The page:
After a rocky start last year, when it was criticised for its launch announcement being accompanied by a picture of a male-heavy team, startup community group TechSydney has today announced a partnership with the Elevacao Foundation aimed at boosting women in startups.
The organisation has also begun compiling resources around diversity and inclusion, highlighting best practice and programs to help community members with their own efforts to improve.
Dean McEvoy, CEO of TechSydney, said the organisation hopes to help startups and VCs create inclusive businesses and in turn make Sydney a welcoming place to work in tech.
“If we want to make Sydney the most desirable place to run a high growth tech company, we need to make it a great place for talent regardless of gender, race or socioeconomic background,” he said.
By giving people easy access to resources, McEvoy said TechSydney wants to remove the excuses often made for inaction; here, he copped to the “mistakes” the organisation itself has made.
“Our founding group was evenly balanced between male and female entrepreneurs but we put out a media release with a photo that showed only one woman,” he said.
“We have done a lot of learning since then and we think the tech community would benefit from hearing how it can change from people that have been there.”
There was also concern over the organisation’s exclusive invitation-only launch dinner, given its core aim is to facilitate collaboration within the startup community.
The partnership with the Elevacao Foundation will see the TechSydney team join Elevacao’s network of founders, investors, and corporates to assist women in starting and growing tech companies.
Launched in mid-2015 to help women in and get into tech, Elevacao is active in New York City, Melbourne, and Sydney, running a range of pitch workshops and events, while its ‘Tech Ready’ workshop aims to help women tech founders without a tech background understand the fundamentals.
Aubrey Blanche, head of diversity and inclusion at Atlassian, which has been vocal about its efforts to boost diversity internally, said the resources compiled by TechSydney will help current founders build inclusivity into their cultures from the beginning.
“Sydney’s diverse population has always been its strength, and it’s a hugely important part of the future tech workforce,” she said.
“Making early investments to ensure we create diverse and inclusive environments will be key to driving Australian innovation, and to making Sydney as a global tech leader.”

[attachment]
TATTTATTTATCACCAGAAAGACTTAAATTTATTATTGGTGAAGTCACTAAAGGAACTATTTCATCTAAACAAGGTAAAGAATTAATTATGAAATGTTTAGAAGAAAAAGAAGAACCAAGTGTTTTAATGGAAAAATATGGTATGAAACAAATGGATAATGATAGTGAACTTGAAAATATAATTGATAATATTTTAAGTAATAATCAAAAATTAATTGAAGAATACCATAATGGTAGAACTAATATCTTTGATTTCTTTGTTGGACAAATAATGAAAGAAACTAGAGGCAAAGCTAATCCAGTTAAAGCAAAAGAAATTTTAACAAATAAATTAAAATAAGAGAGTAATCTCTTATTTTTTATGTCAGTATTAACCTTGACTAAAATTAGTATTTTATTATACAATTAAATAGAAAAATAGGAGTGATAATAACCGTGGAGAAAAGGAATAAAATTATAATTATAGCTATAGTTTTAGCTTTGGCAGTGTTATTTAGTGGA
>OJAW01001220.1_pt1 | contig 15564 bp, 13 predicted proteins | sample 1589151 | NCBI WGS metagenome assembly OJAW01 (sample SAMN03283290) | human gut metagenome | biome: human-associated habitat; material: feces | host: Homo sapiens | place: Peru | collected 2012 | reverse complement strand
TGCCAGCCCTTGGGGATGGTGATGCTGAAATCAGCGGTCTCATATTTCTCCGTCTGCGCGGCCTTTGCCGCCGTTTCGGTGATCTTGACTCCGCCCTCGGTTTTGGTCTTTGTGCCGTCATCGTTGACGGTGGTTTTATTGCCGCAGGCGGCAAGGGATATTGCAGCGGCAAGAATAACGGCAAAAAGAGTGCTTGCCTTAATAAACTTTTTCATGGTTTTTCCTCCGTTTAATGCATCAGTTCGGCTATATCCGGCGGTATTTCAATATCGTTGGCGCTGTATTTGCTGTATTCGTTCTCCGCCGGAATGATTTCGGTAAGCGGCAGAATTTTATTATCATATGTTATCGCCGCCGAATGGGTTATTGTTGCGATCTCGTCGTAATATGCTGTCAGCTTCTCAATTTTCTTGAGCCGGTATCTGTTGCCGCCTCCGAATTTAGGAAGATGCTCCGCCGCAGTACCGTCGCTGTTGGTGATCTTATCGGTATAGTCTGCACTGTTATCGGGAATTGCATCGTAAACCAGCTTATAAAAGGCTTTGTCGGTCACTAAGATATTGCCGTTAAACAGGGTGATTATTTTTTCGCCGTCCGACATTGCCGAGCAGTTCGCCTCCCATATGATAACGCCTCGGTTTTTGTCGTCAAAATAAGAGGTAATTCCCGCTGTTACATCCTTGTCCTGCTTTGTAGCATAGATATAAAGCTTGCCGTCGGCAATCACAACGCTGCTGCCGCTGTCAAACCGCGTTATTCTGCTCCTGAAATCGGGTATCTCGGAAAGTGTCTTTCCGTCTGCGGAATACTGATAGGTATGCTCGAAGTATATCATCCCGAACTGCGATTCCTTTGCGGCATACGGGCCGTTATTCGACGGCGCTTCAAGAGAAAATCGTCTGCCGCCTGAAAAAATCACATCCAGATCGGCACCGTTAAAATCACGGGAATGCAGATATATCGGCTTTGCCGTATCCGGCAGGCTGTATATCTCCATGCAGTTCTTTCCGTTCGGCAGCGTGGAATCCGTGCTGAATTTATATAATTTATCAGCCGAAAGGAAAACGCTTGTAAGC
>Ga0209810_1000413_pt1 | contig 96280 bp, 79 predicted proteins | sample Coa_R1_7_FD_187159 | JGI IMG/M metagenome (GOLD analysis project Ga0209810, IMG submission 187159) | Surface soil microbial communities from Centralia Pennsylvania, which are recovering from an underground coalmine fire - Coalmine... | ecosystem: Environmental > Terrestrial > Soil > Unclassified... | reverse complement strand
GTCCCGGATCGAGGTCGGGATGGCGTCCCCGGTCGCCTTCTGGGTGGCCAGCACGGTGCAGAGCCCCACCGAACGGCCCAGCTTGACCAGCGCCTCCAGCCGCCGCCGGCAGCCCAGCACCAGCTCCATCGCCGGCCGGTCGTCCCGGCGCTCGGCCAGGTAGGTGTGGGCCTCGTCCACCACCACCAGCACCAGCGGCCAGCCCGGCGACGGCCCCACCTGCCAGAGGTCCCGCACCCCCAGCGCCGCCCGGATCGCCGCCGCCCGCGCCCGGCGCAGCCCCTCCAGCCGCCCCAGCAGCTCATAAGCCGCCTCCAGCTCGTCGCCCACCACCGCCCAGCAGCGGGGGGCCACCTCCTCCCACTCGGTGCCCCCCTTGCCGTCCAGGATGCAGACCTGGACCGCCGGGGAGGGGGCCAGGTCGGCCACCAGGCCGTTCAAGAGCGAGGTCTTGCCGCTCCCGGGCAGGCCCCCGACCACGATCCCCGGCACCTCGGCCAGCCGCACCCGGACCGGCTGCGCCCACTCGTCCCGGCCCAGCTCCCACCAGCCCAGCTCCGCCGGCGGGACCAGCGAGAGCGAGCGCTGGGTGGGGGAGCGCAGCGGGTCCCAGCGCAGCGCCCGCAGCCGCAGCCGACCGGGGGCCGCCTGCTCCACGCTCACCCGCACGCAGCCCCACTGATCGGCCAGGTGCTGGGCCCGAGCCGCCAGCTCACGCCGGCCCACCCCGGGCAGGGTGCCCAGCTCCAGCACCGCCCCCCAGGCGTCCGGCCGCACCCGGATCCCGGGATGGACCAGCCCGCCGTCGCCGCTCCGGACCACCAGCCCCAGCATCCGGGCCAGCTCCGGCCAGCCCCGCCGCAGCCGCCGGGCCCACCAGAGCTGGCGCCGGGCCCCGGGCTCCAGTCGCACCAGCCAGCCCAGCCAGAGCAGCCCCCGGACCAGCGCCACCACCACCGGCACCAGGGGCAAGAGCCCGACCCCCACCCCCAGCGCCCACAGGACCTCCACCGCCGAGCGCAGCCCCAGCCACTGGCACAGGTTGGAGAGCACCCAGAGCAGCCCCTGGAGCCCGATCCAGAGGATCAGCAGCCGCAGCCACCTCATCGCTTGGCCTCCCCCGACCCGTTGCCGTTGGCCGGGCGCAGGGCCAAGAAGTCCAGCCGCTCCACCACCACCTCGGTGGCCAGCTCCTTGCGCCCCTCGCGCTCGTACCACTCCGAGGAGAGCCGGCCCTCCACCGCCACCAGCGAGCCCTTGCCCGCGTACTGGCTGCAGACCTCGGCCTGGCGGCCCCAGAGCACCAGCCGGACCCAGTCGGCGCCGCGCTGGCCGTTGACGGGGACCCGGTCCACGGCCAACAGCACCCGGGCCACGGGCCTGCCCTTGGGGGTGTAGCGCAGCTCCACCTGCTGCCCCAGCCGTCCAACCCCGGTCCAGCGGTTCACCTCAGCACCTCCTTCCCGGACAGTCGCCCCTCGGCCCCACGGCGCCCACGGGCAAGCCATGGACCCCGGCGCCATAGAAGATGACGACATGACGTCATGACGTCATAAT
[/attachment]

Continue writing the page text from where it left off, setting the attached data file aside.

The push to build inclusivity into a company’s culture from day dot comes as more examples continue to arise of how bad it can get for women and minorities in tech.
Looking at startups around Australia, the latest Startup Muster report found that 23.5 percent of founders surveyed were women, up from 17.4 percent in 2015.
However, the number of women employed by startups is low, with 47.5 percent of startups not employing any women at all (though of course, many early stage startups are run by solo founders).
Looking at the corporate sphere, also launching an initiative to help build an inclusive culture this week was National Australia Bank (NAB), which yesterday appointed Girl Geek Academy cofounder and CEO Sarah Moran as its first ‘girl geek in residence’.
Moran will work with NAB’s technology team through December to implement Girl Geek Academy’s main programs, such as its SheHacks and SheMakes hackathons, within the bank, the aim to get more women into senior tech roles.
Dayle Stevens, founder of NAB’s Connecting Women in Technology program and divisional CIO of technology support services Dayle Stevens, explained Moran is bringing an outsider’s perspective that will help ensure the bank’s Women in Technology program has maximum impact.
“Sarah and the Girl Geek Academy pitched the Girl Geek in Residence idea as an opportunity to come together, use our knowledge and our networks to tackle the issues facing women in technology together,” she said.
“As a major employer in the technology industry, this partnership is helping us deliver on our commitment to supporting gender diversity and the push to see more women in technology.